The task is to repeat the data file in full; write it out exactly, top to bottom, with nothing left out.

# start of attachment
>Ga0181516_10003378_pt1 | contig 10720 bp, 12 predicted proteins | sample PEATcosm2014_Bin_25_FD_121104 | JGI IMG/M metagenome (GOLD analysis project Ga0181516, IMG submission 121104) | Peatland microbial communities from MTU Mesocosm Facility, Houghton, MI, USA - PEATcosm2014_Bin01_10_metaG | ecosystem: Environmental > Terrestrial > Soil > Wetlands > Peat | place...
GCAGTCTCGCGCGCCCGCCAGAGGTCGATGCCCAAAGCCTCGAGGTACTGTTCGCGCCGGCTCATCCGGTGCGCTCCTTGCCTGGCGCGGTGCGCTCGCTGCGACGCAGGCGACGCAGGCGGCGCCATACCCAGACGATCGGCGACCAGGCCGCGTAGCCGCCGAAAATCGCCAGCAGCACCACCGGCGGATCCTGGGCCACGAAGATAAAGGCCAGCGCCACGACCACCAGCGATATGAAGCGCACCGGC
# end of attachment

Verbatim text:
>Ga0181516_10003378_pt1 | contig 10720 bp, 12 predicted proteins | sample PEATcosm2014_Bin_25_FD_121104 | JGI IMG/M metagenome (GOLD analysis project Ga0181516, IMG submission 121104) | Peatland microbial communities from MTU Mesocosm Facility, Houghton, MI, USA - PEATcosm2014_Bin01_10_metaG | ecosystem: Environmental > Terrestrial > Soil > Wetlands > Peat | place...
GCAGTCTCGCGCGCCCGCCAGAGGTCGATGCCCAAAGCCTCGAGGTACTGTTCGCGCCGGCTCATCCGGTGCGCTCCTTGCCTGGCGCGGTGCGCTCGCTGCGACGCAGGCGACGCAGGCGGCGCCATACCCAGACGATCGGCGACCAGGCCGCGTAGCCGCCGAAAATCGCCAGCAGCACCACCGGCGGATCCTGGGCCACGAAGATAAAGGCCAGCGCCACGACCACCAGCGATATGAAGCGCACCGGC